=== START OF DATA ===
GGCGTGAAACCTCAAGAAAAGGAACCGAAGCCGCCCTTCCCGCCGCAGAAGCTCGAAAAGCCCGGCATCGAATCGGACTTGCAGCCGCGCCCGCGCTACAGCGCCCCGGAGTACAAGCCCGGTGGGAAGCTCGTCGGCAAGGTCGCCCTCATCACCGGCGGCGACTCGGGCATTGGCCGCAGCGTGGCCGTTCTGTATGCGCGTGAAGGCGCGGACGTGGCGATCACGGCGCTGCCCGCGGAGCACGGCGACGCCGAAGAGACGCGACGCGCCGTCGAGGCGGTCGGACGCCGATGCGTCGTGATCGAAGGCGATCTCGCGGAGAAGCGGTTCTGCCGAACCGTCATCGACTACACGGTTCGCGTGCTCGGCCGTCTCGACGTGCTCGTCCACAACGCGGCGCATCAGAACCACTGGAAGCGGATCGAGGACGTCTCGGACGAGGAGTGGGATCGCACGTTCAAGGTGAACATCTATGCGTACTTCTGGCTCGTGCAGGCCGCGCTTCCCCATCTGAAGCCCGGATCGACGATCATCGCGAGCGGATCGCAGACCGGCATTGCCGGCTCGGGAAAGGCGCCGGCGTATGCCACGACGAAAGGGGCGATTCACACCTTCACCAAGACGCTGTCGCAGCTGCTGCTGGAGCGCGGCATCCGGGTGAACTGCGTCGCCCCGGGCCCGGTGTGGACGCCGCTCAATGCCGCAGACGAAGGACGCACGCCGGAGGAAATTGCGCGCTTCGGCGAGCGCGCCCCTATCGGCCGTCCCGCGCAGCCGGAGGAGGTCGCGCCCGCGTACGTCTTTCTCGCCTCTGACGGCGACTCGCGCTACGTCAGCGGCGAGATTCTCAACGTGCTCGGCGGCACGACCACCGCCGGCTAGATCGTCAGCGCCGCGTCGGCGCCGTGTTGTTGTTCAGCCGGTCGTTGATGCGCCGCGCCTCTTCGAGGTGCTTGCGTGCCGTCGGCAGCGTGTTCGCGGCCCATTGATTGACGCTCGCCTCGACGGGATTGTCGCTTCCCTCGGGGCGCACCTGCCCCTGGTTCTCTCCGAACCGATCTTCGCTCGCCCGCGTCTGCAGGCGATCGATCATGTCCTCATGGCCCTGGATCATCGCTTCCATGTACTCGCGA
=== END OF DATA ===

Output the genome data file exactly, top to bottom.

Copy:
GGCGTGAAACCTCAAGAAAAGGAACCGAAGCCGCCCTTCCCGCCGCAGAAGCTCGAAAAGCCCGGCATCGAATCGGACTTGCAGCCGCGCCCGCGCTACAGCGCCCCGGAGTACAAGCCCGGTGGGAAGCTCGTCGGCAAGGTCGCCCTCATCACCGGCGGCGACTCGGGCATTGGCCGCAGCGTGGCCGTTCTGTATGCGCGTGAAGGCGCGGACGTGGCGATCACGGCGCTGCCCGCGGAGCACGGCGACGCCGAAGAGACGCGACGCGCCGTCGAGGCGGTCGGACGCCGATGCGTCGTGATCGAAGGCGATCTCGCGGAGAAGCGGTTCTGCCGAACCGTCATCGACTACACGGTTCGCGTGCTCGGCCGTCTCGACGTGCTCGTCCACAACGCGGCGCATCAGAACCACTGGAAGCGGATCGAGGACGTCTCGGACGAGGAGTGGGATCGCACGTTCAAGGTGAACATCTATGCGTACTTCTGGCTCGTGCAGGCCGCGCTTCCCCATCTGAAGCCCGGATCGACGATCATCGCGAGCGGATCGCAGACCGGCATTGCCGGCTCGGGAAAGGCGCCGGCGTATGCCACGACGAAAGGGGCGATTCACACCTTCACCAAGACGCTGTCGCAGCTGCTGCTGGAGCGCGGCATCCGGGTGAACTGCGTCGCCCCGGGCCCGGTGTGGACGCCGCTCAATGCCGCAGACGAAGGACGCACGCCGGAGGAAATTGCGCGCTTCGGCGAGCGCGCCCCTATCGGCCGTCCCGCGCAGCCGGAGGAGGTCGCGCCCGCGTACGTCTTTCTCGCCTCTGACGGCGACTCGCGCTACGTCAGCGGCGAGATTCTCAACGTGCTCGGCGGCACGACCACCGCCGGCTAGATCGTCAGCGCCGCGTCGGCGCCGTGTTGTTGTTCAGCCGGTCGTTGATGCGCCGCGCCTCTTCGAGGTGCTTGCGTGCCGTCGGCAGCGTGTTCGCGGCCCATTGATTGACGCTCGCCTCGACGGGATTGTCGCTTCCCTCGGGGCGCACCTGCCCCTGGTTCTCTCCGAACCGATCTTCGCTCGCCCGCGTCTGCAGGCGATCGATCATGTCCTCATGGCCCTGGATCATCGCTTCCATGTACTCGCGA